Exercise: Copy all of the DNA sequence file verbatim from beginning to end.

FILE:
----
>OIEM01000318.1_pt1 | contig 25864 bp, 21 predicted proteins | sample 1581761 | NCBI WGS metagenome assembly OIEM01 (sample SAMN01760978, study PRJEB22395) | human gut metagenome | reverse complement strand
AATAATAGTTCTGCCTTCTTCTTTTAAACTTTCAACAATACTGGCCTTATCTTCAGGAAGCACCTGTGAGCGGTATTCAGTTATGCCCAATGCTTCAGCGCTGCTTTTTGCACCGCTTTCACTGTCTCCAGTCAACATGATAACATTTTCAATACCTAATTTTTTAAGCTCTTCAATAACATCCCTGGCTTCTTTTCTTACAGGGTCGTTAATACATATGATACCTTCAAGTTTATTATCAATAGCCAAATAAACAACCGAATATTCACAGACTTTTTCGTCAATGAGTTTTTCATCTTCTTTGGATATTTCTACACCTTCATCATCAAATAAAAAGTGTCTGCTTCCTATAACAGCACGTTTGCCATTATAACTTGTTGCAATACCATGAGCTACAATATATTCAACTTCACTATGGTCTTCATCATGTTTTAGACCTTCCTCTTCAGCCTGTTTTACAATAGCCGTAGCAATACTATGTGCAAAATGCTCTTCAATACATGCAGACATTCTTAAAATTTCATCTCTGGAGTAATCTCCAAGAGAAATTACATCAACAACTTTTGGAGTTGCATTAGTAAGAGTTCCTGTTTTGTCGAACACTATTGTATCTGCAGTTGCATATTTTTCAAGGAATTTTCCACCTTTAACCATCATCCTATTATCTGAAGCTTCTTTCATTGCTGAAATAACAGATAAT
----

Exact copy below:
>OIEM01000318.1_pt1 | contig 25864 bp, 21 predicted proteins | sample 1581761 | NCBI WGS metagenome assembly OIEM01 (sample SAMN01760978, study PRJEB22395) | human gut metagenome | reverse complement strand
AATAATAGTTCTGCCTTCTTCTTTTAAACTTTCAACAATACTGGCCTTATCTTCAGGAAGCACCTGTGAGCGGTATTCAGTTATGCCCAATGCTTCAGCGCTGCTTTTTGCACCGCTTTCACTGTCTCCAGTCAACATGATAACATTTTCAATACCTAATTTTTTAAGCTCTTCAATAACATCCCTGGCTTCTTTTCTTACAGGGTCGTTAATACATATGATACCTTCAAGTTTATTATCAATAGCCAAATAAACAACCGAATATTCACAGACTTTTTCGTCAATGAGTTTTTCATCTTCTTTGGATATTTCTACACCTTCATCATCAAATAAAAAGTGTCTGCTTCCTATAACAGCACGTTTGCCATTATAACTTGTTGCAATACCATGAGCTACAATATATTCAACTTCACTATGGTCTTCATCATGTTTTAGACCTTCCTCTTCAGCCTGTTTTACAATAGCCGTAGCAATACTATGTGCAAAATGCTCTTCAATACATGCAGACATTCTTAAAATTTCATCTCTGGAGTAATCTCCAAGAGAAATTACATCAACAACTTTTGGAGTTGCATTAGTAAGAGTTCCTGTTTTGTCGAACACTATTGTATCTGCAGTTGCATATTTTTCAAGGAATTTTCCACCTTTAACCATCATCCTATTATCTGAAGCTTCTTTCATTGCTGAAATAACAGATAAT